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Looking toward the next 30 years of treating kidney disease

 

Editor’s note: Nephrology News & Issues is celebrating 30 years of publishing this year. In this series, we are looking to the future. How will treating kidney disease change in the next three decades?


Stepping out of traditional paternalistic medical practice is a challenge for both patients and health care professionals. “Think differently” is the famous Apple advertising and corporate mantra whose time has come for the renal community. This mantra needs to be adopted whether patients are newly diagnosed with chronic kidney disease or if they are long term patients or health care providers.

I know that it is easier said than done.

The behavioral change of “thinking differently” involves life-long learning for all parties involved.  Seasoned health care professionals may be leaning back in their chairs, thinking: ”So, enlighten me!  Tell me something new!”  Standard medical practice dictates that the medical team tells the patient what to do to fix or manage the problem or issue at hand. The patient is expected to be compliant.

A more innovative approach would be to engage the patient: “What is your priority for your health care or medical regimen?  What are your future goals and plans for your life?  What are your strengths and weaknesses in dealing with your health?  Have you ever followed a diet or had medications to take on a daily basis?

As a patient, I have only been asked my opinion once, and that was from a new traveling nurse. I was shocked and relieved by the question she asked, “Ms. Castillo, what would you like me to do? How would you like me to do this procedure?”  For once, I was not going to be worked on and fitted into the assembly line of tasks to be completed. Her question made me feel like she was listening and willing to work with me to get the lab work and assorted tasks completed as a team. Together we could create an action plan in preparation for the next month’s review.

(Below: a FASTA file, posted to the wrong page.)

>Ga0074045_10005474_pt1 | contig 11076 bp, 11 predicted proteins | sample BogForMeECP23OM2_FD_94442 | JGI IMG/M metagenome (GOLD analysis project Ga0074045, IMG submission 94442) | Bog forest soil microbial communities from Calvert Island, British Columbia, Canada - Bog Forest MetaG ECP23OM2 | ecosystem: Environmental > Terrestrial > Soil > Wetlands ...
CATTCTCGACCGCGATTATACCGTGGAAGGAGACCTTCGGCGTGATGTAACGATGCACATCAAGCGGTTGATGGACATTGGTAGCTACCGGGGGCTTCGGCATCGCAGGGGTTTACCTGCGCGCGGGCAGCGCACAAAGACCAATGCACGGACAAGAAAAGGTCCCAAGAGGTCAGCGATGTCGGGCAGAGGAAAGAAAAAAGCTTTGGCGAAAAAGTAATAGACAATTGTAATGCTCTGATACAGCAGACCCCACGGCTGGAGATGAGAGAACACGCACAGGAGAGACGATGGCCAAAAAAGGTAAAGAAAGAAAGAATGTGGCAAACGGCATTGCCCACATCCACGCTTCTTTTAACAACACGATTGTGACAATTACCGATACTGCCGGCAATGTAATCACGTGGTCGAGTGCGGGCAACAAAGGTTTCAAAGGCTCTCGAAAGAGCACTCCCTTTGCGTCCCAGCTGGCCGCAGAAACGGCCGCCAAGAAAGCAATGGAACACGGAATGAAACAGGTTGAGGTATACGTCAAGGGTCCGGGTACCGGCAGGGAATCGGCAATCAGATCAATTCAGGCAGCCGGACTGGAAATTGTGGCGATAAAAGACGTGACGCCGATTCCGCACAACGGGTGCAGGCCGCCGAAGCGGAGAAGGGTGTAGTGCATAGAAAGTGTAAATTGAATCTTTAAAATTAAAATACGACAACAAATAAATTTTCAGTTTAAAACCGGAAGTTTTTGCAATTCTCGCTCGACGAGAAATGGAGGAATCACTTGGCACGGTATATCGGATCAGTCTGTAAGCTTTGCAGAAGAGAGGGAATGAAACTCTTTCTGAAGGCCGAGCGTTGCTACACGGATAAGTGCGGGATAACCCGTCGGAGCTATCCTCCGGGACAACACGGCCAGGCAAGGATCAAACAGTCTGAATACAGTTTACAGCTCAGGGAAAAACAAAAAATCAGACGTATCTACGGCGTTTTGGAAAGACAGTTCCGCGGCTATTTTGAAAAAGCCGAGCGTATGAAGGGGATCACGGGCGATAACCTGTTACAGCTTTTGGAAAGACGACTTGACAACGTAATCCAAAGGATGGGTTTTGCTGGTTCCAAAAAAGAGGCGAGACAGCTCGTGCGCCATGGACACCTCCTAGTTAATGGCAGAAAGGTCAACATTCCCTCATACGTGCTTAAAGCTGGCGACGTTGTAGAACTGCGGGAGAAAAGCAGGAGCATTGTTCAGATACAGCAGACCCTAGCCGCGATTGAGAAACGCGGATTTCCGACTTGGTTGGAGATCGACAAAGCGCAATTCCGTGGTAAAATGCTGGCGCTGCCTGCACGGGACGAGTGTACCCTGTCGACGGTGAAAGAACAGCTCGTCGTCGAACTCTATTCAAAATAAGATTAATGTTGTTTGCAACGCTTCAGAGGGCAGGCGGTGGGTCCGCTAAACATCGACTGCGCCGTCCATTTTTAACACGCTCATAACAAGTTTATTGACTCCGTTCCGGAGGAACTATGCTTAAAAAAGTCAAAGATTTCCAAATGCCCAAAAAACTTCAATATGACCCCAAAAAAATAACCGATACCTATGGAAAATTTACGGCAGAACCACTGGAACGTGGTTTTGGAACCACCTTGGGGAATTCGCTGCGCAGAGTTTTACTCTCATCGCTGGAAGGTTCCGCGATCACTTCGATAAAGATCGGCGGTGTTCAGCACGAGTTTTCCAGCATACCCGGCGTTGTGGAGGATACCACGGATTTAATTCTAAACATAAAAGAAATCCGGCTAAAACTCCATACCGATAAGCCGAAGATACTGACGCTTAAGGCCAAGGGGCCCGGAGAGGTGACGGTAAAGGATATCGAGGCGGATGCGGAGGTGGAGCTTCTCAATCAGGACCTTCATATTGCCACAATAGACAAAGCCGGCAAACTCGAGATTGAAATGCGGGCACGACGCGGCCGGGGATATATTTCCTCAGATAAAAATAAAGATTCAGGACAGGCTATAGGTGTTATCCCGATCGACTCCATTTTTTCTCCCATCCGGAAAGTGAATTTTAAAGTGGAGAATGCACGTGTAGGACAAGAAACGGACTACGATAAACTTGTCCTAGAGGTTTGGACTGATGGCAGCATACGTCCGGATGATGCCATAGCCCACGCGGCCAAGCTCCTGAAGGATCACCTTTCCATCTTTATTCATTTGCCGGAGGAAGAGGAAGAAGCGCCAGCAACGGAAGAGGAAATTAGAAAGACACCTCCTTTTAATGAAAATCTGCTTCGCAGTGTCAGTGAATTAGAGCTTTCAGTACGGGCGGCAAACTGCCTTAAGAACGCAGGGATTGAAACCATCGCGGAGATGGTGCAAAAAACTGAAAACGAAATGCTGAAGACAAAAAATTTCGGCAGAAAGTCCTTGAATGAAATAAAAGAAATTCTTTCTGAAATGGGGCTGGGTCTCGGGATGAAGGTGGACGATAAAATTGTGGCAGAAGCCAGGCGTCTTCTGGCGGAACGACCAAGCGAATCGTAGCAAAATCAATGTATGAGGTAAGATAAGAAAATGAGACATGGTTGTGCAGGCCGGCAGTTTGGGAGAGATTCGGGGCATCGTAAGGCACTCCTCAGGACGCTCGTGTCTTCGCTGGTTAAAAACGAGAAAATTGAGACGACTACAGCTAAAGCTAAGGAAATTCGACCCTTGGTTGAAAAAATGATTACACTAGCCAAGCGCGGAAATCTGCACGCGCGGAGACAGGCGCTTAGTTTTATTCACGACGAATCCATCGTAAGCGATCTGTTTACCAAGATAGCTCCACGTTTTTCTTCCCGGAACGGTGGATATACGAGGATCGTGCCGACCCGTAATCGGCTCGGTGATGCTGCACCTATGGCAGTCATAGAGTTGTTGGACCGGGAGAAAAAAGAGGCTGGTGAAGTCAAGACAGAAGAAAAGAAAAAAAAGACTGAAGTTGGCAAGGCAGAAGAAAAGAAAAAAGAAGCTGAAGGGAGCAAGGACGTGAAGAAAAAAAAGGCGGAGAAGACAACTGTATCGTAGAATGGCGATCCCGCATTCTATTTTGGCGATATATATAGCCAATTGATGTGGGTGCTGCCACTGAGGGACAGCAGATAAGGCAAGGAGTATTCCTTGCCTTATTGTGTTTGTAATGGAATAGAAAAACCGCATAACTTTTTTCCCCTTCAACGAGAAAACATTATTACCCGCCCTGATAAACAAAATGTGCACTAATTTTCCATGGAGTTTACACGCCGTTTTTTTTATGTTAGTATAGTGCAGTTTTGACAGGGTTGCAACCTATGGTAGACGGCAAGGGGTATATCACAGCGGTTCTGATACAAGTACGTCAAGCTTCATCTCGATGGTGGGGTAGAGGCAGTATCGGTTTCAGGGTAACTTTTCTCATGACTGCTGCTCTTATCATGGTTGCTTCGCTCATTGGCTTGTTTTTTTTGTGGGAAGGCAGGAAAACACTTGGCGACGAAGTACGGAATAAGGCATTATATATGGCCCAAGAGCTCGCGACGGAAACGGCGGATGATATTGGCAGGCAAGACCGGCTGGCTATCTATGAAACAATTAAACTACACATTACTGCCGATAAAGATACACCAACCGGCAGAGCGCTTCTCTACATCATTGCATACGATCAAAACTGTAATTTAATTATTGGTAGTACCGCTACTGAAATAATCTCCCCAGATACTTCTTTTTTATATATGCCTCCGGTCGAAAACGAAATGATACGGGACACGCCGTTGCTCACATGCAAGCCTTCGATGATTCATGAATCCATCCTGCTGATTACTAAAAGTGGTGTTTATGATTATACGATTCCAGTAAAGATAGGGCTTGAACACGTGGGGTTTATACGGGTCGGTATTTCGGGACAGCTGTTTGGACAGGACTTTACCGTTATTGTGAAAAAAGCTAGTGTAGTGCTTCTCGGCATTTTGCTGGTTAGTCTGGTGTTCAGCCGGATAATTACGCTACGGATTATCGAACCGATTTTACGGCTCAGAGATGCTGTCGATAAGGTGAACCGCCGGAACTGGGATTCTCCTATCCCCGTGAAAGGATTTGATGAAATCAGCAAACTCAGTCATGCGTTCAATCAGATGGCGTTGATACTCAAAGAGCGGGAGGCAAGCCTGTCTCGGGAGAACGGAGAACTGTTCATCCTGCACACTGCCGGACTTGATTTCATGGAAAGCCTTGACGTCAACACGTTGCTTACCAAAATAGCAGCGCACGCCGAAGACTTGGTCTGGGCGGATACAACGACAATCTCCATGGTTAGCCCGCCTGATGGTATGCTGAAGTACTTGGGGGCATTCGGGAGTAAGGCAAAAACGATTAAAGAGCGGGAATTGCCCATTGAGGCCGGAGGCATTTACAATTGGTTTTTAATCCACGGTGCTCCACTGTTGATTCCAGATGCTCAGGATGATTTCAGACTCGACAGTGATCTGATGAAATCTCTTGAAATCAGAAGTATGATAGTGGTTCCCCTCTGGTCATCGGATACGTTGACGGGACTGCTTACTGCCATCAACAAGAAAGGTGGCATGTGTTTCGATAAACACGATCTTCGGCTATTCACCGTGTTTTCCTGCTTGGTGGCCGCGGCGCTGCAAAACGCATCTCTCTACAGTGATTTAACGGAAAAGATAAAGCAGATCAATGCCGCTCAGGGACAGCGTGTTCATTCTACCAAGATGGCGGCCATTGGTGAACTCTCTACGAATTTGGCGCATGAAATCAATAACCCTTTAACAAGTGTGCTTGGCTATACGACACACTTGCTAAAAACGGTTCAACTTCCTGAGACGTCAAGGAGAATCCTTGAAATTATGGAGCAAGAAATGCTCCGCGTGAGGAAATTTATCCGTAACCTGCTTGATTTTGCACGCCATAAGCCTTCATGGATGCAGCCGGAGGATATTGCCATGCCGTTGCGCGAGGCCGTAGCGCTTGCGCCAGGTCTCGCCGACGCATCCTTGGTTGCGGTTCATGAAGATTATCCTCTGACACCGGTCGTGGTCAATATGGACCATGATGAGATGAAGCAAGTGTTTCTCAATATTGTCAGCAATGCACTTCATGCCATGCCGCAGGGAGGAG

Be a participant

Of course, this is a two-way street. If given the opportunity to participate, patients need to get involved. Treatment can only be effective if it includes the patient and motivated friends and immediate family or household members actively engaged in the process. For daily problem solving, the health care team is a guide for what needs to be done and ideally, what to expect. The team can also be a resource to answer questions as they arise. An integral part of this process encompasses learning the language of CKD from clinical terms to insurance jargon and asking for work and accommodations when needed, especially for eating out, transportation, and travel.

Share the resources

Taking the time to make learning a priority is part of successful and effective treatment. Finding resources are crucial to support the efforts of the health care team and the emotional needs of the patient and family or household. Websites with patient and health care team videos designed for learning are an excellent source to start the education process. Often these websites will include references to education meetings, blogs, and hotlines to answer questions. Personal connections with fellow patients, friends, and family members makes all the difference. These relationships emphasize that patients and family are not alone and are part of a larger community.

Chronic illness management, like chronic illness treatment, is as much an art form as it is science and standard medical practice. It is an even more delicate balance once CKD progresses to dialysis. There is no day off or week off for good behavior to enjoy your healthy and carefree lifestyle once again. CKD is a marathon vs. a sprint. It is an endurance sport that takes stamina, persistence, and resilience for all parties involved.

Think differently by including lifelong learning. Granted, it takes more time, energy, and patience, but is worth it in the long run for the patient and the larger renal community. The educated patient is healthier and more independent, with the skills necessary to meet the challenges of a chronic illness that has a major impact on all facets of life.